Growing Business: Maury County’s First Hemp Dispensary

By Mike Christen
The Daily Herald, Columbia, Tenn.

WWR Article Summary (tl;dr) “Mule Town Hemp and Cafe” sits in a building once occupied by a bank complete with a safe. Entrepreneurs Dennis and Samantha Albu offer hemp-based textiles, tobacco alternatives and soaps made with hempseed oil.

The Daily Herald, Columbia, Tenn.

Mt. Pleasant is now home to the county’s first hemp shop, and its owners want to set an example for the new agricultural industry, starting with their own community.

Opened Sept. 21, Mule Town Hemp and Cafe, owned and operated by local couple Dennis and Samantha Albu, offers a selection of hemp-based products from skin cream and beard oil to cannaidiol.

Commonly referred to as CBD, cannaidiol is a cannabis compound that lacks the psychoactive Tetrahydrocannabinol, or THC, found in illegal cannabis plants.

The shop marks the first step into the retail environment for the two entrepreneurs, who for the past three years have been growing industrial cannabis for the wholesale market out of their Maury County home.

In 2014, state Senate Bill 2495/House Bill 2445 reclassified cannabis possessing less than 0.3 percent THC as an industrial crop rather than a controlled substance.

In 2016, HB 2032 allowed for licensed cultivation of industrial hemp when “grown by an institution of higher education,” and established regulation system for persons who wish to process or distribute industrial hemp within the state.

After the passing of the bill, the Albus opened Alleviate Pharms, a Mt. Pleasant based industrial cannibis growing and extraction business, using plants that are bred specifically to contain little to no of the TCH compound.

“We grow indoors and outdoors,” Dennis Albu said. “We extract from the flower and make our products. Our goal is to make the best product in the state.”

He says they now supply many of the hemp dispensaries that operate in Tennessee.

The state’s first hemp dispensaries opened in June of this year in Chattanooga and Murfreesboro, and now more than a dozen are open in the state.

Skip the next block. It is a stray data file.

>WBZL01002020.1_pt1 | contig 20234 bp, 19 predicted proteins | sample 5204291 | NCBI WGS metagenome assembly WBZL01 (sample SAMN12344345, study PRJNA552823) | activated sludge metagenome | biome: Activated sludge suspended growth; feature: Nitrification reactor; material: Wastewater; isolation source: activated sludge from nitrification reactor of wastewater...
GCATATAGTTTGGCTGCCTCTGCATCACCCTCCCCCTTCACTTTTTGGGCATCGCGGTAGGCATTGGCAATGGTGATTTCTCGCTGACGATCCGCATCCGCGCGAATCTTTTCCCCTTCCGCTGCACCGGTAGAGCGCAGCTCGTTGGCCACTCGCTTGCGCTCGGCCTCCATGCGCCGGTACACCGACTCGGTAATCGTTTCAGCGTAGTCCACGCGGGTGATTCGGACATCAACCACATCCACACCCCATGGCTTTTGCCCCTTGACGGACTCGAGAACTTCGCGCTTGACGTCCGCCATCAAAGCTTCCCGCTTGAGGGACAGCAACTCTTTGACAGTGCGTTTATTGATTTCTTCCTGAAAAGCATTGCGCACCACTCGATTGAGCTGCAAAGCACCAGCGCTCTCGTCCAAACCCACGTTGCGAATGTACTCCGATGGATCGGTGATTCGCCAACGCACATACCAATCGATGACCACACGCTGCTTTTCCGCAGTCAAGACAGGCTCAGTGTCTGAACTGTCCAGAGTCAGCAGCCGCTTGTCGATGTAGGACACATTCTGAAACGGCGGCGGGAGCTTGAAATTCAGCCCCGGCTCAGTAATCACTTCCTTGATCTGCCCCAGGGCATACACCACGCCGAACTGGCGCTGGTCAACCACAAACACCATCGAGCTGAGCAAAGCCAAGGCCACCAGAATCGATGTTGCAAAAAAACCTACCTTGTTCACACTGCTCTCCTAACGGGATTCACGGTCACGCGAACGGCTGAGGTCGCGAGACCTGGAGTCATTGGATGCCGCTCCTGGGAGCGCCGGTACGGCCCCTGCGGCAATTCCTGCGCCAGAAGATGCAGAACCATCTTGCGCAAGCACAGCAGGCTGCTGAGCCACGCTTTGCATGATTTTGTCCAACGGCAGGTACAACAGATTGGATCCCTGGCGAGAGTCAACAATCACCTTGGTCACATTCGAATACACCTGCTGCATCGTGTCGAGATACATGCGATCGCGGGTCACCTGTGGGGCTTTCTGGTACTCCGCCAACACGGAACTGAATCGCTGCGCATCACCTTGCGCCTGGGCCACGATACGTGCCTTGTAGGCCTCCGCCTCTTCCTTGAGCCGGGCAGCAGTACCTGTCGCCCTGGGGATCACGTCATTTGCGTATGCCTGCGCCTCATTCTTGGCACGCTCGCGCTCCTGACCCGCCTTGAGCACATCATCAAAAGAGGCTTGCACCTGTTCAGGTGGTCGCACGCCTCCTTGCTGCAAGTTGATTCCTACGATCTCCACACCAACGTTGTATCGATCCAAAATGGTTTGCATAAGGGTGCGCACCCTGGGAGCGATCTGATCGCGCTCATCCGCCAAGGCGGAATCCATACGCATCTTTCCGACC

“We have made a name for ourselves,” he said. “It has been amazing, being here at ground zero. It is interesting. We are not here to make money we are here to change lives one plant at a time.”

Under the Alleviate Pharms brand, they have also built relationships with wholesale customers in Florida, Montana and Georgia. He says they recently turned down an offer with gas station chain Twice Daily.

“We don’t want to be a gas station brand,” Dennis Albu said. “We are a little bit above that, and we have been that since we started.”

Through a self-run research and development program, he says their product offers more cannabinoids per product than competing products.

The retail store, which sits just across the street from the Mt. Pleasant Police Department, carries all of the Alleviate Pharms products as well other products including CBD infused cotton candy.

Alleviate Pharms also does consulting for growers in and out of the state. There are an estimated 200 growers in Tennessee, although the state has no official list to protect their identities.

“We are people driven, not profit driven,” Samantha Albu said.

She says all of the plants grown legally within the state are done so under strict supervision of the Tennessee Department of Agriculture.

“Technically, there plants are owned by the state,” he said. “If there that THC count is above 0.3 percent, they send out a representative, and we have to burn the crop.”

Mule Town Hemp and Cafe, which sits in a building once occupied by a bank complete with a safe also offers hemp based textiles, tobacco alternatives and soaps made with hempseed oil. They also plan to sell a shave puck made from the plant.